The LEGO Movie 2: The Second Part
The Walking Dead
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All Critics (20)
| Top Critics (2)
| Fresh (18)
| Rotten (2)
| DVD (3)
Chief fault is that the picture over-emphasizes the single hanging incident of the novel, and there's not enough other action.
It has the virtue of uncompromising truth.
Apesar do final que soletra a mensagem do filme, é um western atípico, denso e, principalmente, corajoso para sua época.
It holds up as the best anti-lynching film ever made.
One of the first probes of mob lynch, Wellman's grim, uncompromising expose was critically acclaimed but failed, perhaps because it was released during WWII, when viewers wanted more escapist entertainment
In contrast to the familiar Western device of the hero obliged to take the law into his own hands
a grim, messy cautionary tale about vigilante justice and mob rule.
One of the top movie westerns.
Were it not for the horses, the script as filmed could easily be performed on the stage as a three-act play.
Movies dealing with law and order rarely fall out of fashion simply because their themes remain forever relevant. This classic Western is no exception.
...the movie suggests we had better look to doing the right and decent thing before we act on a majority decision made in the heat of the moment.
one of the saddest movies ever produced
It should tell you something that this was among Orson Welles' favourite films
A lynch mob accuses three men of murder, but evidence mounts that they may be innocent.
This is one of those few films in which the most interesting character is in a supporting role. Why does Tetley so vehemently pursue the mob's version of justice? I read an article in Philosophy and the Western that argued that he is unreasonably committed to following a code of behavior, which elides critical thinking. After seeing the film, I'm inclined to agree. After all, this film is about groupthink and stupidity. It argues that people are often more inclined toward sensationalism and fear than reason, and one of the aspects that makes this film timeless is how readily one can see these tropes playing out in the modern political scene.
A young Henry Fonda seems to have a tough job: his character comes off as a hothead at the beginning and stable and level-headed during the second and third acts. Likewise, there are many characters in the mob who are reduced to stereotypes, and considering how important they become to the film's conclusion, I would have liked to have known their motivations. Finally, the Tetley Snr./Tetley Jnr. plot came out of nowhere.
Overall, not without its flaws, The Ox-Bow Incident is a Western classic for good reason.
Henry Fonda, with his roles in The Grapes of Wrath, 12 Angry Men and The Ox Bow Incident, has a tendency to take on roles of the morally just, or at least the role of the "everyman". He always provides the audience with the movie's moral point-of-view. In The Ox-Bow Incident, he, like we, is just an observer. And yet, it's implied that he (like we) is perhaps guilty of standing by and observing when he should have been acting. To be fair, Fonda does all that's morally expected of him, all that would exempt him from guilt of the crime that is committed, but he never ventures into the realm of heroics (when watching a man drown, it's more heroic to throw yourself into harm's way rather than toss a life preserver and hope the victim saves himself). The setting is the old west, where two strangers (Fonda and Harry Morgan) venture into town just as trouble begins to stir. A rancher has been murdered, and a posse is quickly rounded up to find the killer and enact frontier justice. Some ride out with the posse only to ty and get the suspects back to town for a fair trial, while others go only to see a lynching, the two stranger ride along so as not to implicate themselves in the crime. When three suspects are found with circumstantial evidence, there seems little hope they'll see the sunrise, despite the best efforts of the town's few honest men. Leading the charge to vengeance is the retired "Major" Tetley, a former confederate soldier who seems to thrive on authority and the respect his uniform and rank bring him. He's determined to make a man out of his effeminate son Gerald, whom he accuses of being "womanly". This leads to the implication (however subtle) that the Major believes his son is homosexual (whether the character is intended to be or not, remains to be seen), much to his unending shame. His motivation for seeing the accused men hang seems less justice and more "toughening up" his son. The three suspects in question could not appear to be more innocent. One is a family man and cattle rancher, righteously indignant at mentality of the mob which stands before him, another is a feeble-minded old man, brought along out of the kindness of his compatriots, while the third is a highly intellectual mexican gambler (Anthony Quinn) who feigns incomphrehension when questioned (if anything, his guilt is pre-determined by the mob's racist opinions). The question isn't of guilt or innocence, but what one does in the face of injustice. As a morality play, it's one of the best, in that it implicates the viewer just by the act of viewing. It's a great challenge to let the movie go afterwards.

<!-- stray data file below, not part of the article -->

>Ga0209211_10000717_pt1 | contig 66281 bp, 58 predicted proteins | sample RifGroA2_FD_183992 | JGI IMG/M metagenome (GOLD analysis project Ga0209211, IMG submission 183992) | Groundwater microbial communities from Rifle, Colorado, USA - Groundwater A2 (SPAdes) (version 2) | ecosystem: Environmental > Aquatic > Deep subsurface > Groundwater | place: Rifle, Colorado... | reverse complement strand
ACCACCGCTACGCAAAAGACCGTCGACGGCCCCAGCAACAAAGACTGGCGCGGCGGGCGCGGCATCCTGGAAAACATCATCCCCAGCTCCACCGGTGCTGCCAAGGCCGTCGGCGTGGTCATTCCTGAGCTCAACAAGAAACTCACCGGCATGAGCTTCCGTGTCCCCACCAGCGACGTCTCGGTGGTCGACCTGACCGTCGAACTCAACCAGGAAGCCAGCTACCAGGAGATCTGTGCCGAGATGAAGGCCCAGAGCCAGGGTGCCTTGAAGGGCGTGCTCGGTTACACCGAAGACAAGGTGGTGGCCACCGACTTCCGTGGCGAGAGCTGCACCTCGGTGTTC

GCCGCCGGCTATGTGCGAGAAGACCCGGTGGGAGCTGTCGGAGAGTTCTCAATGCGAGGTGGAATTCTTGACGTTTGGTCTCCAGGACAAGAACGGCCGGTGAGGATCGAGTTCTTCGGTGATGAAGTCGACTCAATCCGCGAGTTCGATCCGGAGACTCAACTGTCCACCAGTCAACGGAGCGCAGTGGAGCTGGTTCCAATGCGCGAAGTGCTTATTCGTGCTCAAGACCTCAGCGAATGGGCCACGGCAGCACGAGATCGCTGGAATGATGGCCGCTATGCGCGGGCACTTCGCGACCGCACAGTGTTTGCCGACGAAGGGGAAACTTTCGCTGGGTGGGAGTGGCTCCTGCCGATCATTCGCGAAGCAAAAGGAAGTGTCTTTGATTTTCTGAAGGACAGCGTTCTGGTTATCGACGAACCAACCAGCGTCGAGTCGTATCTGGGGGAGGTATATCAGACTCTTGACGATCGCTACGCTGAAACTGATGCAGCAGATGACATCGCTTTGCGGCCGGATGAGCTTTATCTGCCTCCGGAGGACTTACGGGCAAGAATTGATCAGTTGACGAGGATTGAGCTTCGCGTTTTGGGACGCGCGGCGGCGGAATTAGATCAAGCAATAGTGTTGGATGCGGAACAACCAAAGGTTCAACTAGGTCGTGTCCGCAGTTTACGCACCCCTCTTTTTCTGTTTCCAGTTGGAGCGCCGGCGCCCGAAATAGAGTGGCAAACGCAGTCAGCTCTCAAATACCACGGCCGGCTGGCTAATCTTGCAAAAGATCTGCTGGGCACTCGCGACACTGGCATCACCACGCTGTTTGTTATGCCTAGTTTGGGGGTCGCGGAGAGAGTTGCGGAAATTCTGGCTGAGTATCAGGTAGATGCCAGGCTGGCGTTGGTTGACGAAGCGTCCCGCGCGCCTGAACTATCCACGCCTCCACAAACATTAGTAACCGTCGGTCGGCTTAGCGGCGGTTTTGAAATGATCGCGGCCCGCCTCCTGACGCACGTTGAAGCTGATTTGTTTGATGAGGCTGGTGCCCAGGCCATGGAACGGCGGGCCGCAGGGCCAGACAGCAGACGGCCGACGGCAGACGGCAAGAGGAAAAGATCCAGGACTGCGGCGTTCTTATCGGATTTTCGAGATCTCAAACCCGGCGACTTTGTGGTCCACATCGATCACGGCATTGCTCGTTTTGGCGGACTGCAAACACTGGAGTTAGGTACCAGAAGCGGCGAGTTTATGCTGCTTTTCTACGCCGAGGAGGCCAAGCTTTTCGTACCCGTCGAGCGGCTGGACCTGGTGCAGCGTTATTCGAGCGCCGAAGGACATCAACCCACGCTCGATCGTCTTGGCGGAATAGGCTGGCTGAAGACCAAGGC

Great movie, my only complaint is that it ended. Henry Fonda gave a great performance as did most of the cast. It's a great story about the justice system of the west and how horrible it can be. It's extremely morbid in nature for its time. I was really surprised at how bold the film was.
A sentimental but powerful film with more memorable moments and classic one liners than you can shake a stick at. Undoubtedly ranks among the greatest westerns to ever come out of Hollywood.
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